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Home > News > Professional Issues > Professional Issues Volume 7 > Queensland Senior Syllabus shake-up

Queensland Senior Syllabus shake-up

high_school_students_web_qual.pngA new system of senior assessment and tertiary entrance for Queensland schools to begin with students entering Year 11 in 2018 has significant implications for the work of senior secondary teachers.

Issue Snapshot

  • Schools will no longer be required to develop their own Work Plan. 
  • New syllabus documents for authority subjects to incorporate greater specificity of subject matter, its distribution across teaching units and assessment instruments.
  • More specialised ways for practitioners to contribute including reviewing and endorsing assessment instruments and marking of external assessment.
  • Resources and information to assist transition.
One of the most significant changes is that schools will no longer be required to develop their own Work Plan. New syllabus documents for authority subjects will, instead, incorporate greater specificity of subject matter, its distribution across teaching units and assessment instruments. This means that practising teachers have a limited window of opportunity to have input into the way that their subject will be implemented from 2018.


Phase 1 drafts of the new, higher-definition syllabus documents for 35 authority subjects (including 15 Australian Curriculum subjects) were released in May 2016 with thousands of teachers taking up the opportunity to provide Queensland Curriculum and Assessment Authority (QCAA) with feedback.
Phase 2 drafts for these subjects will be released in late August and will include greater detail about assessment instruments and marking schemes. Our union will send reminders to members to ensure they log on to the QCAA website and review these documents.

In addition to the 35 subjects, new syllabus documents for a further 12 subjects has now commenced, with phase 1 drafts to be released shortly and complete syllabus documents expected by April 2017.

Further consultation is being undertaken in relation to Aboriginal and Torres Strait Islander Language, Aboriginal and Torres Strait Islander Studies, Indonesian, Latin and Science 21. Members with an interest in contributing to redevelopment of these subjects are urged to contact QCAA directly.

To complement the new system, the QCAA are expanding their resources and information available to teachers detailing:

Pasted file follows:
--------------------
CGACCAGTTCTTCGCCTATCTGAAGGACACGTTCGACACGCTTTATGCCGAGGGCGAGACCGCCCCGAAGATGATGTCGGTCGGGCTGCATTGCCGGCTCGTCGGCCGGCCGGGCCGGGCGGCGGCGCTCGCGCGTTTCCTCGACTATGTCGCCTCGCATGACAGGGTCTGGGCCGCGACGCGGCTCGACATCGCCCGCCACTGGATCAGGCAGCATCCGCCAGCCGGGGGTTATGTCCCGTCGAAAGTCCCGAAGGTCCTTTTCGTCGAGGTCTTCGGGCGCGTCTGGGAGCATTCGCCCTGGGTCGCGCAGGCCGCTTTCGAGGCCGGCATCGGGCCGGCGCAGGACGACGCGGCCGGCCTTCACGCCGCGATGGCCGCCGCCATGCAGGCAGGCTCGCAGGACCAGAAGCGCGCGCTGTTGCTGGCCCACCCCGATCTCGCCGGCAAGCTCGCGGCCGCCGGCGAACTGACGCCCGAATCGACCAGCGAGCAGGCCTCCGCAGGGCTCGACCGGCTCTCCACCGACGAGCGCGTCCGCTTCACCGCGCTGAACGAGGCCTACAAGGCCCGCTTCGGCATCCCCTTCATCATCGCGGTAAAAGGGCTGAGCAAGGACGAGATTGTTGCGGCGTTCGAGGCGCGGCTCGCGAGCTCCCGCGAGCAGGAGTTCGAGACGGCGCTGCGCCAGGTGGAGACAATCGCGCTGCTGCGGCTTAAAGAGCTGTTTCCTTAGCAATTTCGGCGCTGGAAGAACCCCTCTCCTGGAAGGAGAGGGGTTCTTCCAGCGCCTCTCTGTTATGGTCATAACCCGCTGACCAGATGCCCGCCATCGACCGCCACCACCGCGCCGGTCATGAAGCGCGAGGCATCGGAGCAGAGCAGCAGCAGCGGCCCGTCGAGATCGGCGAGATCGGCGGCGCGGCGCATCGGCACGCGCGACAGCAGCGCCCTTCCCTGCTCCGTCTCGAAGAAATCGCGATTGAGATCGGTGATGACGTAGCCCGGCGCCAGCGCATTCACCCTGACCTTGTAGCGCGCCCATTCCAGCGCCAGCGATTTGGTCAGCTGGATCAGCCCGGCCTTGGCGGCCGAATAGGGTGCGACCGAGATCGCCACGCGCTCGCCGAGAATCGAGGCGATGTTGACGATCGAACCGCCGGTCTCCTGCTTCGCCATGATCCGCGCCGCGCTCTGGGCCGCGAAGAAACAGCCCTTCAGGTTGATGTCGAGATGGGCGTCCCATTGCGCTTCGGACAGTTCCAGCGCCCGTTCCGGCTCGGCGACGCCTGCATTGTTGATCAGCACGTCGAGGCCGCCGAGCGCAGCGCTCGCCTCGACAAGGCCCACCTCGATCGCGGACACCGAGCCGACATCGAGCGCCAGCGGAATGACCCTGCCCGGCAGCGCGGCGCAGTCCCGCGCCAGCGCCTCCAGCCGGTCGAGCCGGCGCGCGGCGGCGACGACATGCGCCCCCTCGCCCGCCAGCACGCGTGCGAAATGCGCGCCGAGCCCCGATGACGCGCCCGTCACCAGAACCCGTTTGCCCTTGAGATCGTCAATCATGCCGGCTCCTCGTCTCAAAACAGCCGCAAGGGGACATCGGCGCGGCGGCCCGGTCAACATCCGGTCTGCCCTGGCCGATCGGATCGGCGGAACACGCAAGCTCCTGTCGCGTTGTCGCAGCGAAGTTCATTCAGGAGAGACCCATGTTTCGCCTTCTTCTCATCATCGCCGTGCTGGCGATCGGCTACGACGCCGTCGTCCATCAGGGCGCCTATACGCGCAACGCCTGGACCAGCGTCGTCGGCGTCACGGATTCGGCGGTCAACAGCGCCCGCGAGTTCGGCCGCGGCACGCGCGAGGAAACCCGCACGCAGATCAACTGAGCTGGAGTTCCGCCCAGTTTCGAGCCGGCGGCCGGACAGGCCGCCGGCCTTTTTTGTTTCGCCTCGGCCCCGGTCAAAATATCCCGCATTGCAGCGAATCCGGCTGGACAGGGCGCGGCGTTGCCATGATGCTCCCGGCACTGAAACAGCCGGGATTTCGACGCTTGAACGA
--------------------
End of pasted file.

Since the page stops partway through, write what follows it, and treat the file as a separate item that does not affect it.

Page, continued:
• development of new higher-definition syllabus documents for authority subjects;
  • changes to the way in which school-based assessment tasks are reviewed and approved for use in schools; and
  • introduction of external assessment.

IEUA-QNT Assistant Secretary/Treasurer Paul Giles commended the Education Minister’s commitment that QCAA provide teachers with professional development, including time release, in relation to the new systems for assessment and tertiary entrance prior to implementation of the changes, and urged members to ensure that their school supports access to QCAA-provided training.

“The Queensland system is somewhat unique within a national, and international, context in that the cessation of external assessment in the 1970s was based on the premise that teachers are best able to judge the qualities of student work. To ensure that the re-introduction of external assessment, and other changes, do not erode the perceived and actual professionalism of teachers, it is imperative that teachers are well informed and given adequate specialist training relating to the requirements and expectations of the new system,” Mr Giles said.

Rather than the previous system of panel-based (“social”) moderation, where groups of skilled and experienced practitioners reviewed and verified assessment instruments developed and marked by their peers, the new system will introduce a number of more specialised ways in which practitioners can contribute, ranging from reviewing and endorsing assessment instruments to marking of external assessment. 

“The extent to which teachers take up the opportunity to influence and enact the changes will determine the extent to which the new systems enhance or erode teaching practice,” Mr Giles said.

In addition to the development of new syllabus documents, QCAA has also been trialling pre-endorsement of assessment tasks for a limited number of schools. The trials involve teachers uploading school-based assessment tasks to a central platform and receiving feedback from trained assessors. The cycle of uploading and revising assessment items proceeds to the point where the item is officially endorsed for use.

Mr Giles said our union will continue to update members on the progress of the syllabus documents and the opportunities to provide feedback. 

“It is vital that practising teachers take up the opportunity to review the documents prior to implementation in 2018.”

For more information, visit https://www.qcaa.qld.edu.au/senior/new-snr-assessment-te


Authorised by Terry Burke, Independent Education Union of Australia – Queensland & Northern Territory Branch, Brisbane.